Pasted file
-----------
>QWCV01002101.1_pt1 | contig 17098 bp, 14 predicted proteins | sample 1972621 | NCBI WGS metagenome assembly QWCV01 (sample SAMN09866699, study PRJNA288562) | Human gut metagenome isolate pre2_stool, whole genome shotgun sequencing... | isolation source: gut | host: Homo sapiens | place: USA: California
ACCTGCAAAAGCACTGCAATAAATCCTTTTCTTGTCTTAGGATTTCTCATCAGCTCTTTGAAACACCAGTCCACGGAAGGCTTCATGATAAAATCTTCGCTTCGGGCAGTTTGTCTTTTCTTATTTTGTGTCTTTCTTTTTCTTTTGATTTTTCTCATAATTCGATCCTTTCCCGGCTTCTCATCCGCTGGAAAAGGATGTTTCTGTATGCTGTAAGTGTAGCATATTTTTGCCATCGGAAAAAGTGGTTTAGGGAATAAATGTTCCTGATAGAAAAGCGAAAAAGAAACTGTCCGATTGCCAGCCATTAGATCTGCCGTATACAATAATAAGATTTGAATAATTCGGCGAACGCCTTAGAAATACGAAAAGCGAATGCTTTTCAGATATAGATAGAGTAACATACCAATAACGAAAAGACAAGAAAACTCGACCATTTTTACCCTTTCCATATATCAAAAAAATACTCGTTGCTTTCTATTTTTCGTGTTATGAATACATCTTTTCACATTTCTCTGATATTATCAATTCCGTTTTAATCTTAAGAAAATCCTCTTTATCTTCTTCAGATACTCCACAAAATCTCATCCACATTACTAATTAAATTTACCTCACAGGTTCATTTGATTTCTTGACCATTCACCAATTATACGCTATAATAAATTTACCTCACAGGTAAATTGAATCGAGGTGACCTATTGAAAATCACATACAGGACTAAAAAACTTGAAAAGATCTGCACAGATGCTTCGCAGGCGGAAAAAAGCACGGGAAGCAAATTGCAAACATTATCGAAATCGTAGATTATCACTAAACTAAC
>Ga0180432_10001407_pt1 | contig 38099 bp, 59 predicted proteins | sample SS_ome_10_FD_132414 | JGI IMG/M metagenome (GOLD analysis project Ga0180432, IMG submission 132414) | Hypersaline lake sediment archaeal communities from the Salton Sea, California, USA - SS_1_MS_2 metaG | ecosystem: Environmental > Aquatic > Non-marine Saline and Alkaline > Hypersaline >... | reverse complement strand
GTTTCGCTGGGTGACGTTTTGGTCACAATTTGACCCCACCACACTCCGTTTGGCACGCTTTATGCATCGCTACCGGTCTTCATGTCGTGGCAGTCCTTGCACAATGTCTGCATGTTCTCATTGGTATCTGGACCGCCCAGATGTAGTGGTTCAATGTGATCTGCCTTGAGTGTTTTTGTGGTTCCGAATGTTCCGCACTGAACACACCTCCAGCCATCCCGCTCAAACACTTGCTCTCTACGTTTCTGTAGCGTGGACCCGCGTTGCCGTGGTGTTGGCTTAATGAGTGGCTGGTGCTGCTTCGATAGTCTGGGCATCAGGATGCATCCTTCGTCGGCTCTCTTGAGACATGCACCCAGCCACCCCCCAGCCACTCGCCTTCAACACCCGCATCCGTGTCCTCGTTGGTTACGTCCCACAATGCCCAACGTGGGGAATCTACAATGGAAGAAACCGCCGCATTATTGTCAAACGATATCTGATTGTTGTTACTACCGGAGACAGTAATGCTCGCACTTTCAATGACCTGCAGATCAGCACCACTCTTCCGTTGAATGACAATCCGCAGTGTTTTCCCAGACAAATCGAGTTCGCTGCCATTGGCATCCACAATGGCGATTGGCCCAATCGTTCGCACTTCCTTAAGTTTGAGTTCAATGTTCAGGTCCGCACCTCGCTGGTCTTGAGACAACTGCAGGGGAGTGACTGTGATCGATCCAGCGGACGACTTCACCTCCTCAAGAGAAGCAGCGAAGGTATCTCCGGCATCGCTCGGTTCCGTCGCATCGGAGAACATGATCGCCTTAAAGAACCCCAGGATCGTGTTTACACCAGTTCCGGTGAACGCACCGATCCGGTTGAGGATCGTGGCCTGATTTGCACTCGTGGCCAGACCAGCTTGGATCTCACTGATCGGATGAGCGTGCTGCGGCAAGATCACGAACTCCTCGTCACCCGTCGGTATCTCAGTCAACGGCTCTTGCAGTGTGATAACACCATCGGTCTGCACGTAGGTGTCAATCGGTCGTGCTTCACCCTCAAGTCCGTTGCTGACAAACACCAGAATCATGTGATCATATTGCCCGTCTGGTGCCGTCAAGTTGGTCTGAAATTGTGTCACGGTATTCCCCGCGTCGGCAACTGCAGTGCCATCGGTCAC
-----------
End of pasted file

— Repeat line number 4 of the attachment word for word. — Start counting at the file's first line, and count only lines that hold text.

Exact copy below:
GTTTCGCTGGGTGACGTTTTGGTCACAATTTGACCCCACCACACTCCGTTTGGCACGCTTTATGCATCGCTACCGGTCTTCATGTCGTGGCAGTCCTTGCACAATGTCTGCATGTTCTCATTGGTATCTGGACCGCCCAGATGTAGTGGTTCAATGTGATCTGCCTTGAGTGTTTTTGTGGTTCCGAATGTTCCGCACTGAACACACCTCCAGCCATCCCGCTCAAACACTTGCTCTCTACGTTTCTGTAGCGTGGACCCGCGTTGCCGTGGTGTTGGCTTAATGAGTGGCTGGTGCTGCTTCGATAGTCTGGGCATCAGGATGCATCCTTCGTCGGCTCTCTTGAGACATGCACCCAGCCACCCCCCAGCCACTCGCCTTCAACACCCGCATCCGTGTCCTCGTTGGTTACGTCCCACAATGCCCAACGTGGGGAATCTACAATGGAAGAAACCGCCGCATTATTGTCAAACGATATCTGATTGTTGTTACTACCGGAGACAGTAATGCTCGCACTTTCAATGACCTGCAGATCAGCACCACTCTTCCGTTGAATGACAATCCGCAGTGTTTTCCCAGACAAATCGAGTTCGCTGCCATTGGCATCCACAATGGCGATTGGCCCAATCGTTCGCACTTCCTTAAGTTTGAGTTCAATGTTCAGGTCCGCACCTCGCTGGTCTTGAGACAACTGCAGGGGAGTGACTGTGATCGATCCAGCGGACGACTTCACCTCCTCAAGAGAAGCAGCGAAGGTATCTCCGGCATCGCTCGGTTCCGTCGCATCGGAGAACATGATCGCCTTAAAGAACCCCAGGATCGTGTTTACACCAGTTCCGGTGAACGCACCGATCCGGTTGAGGATCGTGGCCTGATTTGCACTCGTGGCCAGACCAGCTTGGATCTCACTGATCGGATGAGCGTGCTGCGGCAAGATCACGAACTCCTCGTCACCCGTCGGTATCTCAGTCAACGGCTCTTGCAGTGTGATAACACCATCGGTCTGCACGTAGGTGTCAATCGGTCGTGCTTCACCCTCAAGTCCGTTGCTGACAAACACCAGAATCATGTGATCATATTGCCCGTCTGGTGCCGTCAAGTTGGTCTGAAATTGTGTCACGGTATTCCCCGCGTCGGCAACTGCAGTGCCATCGGTCAC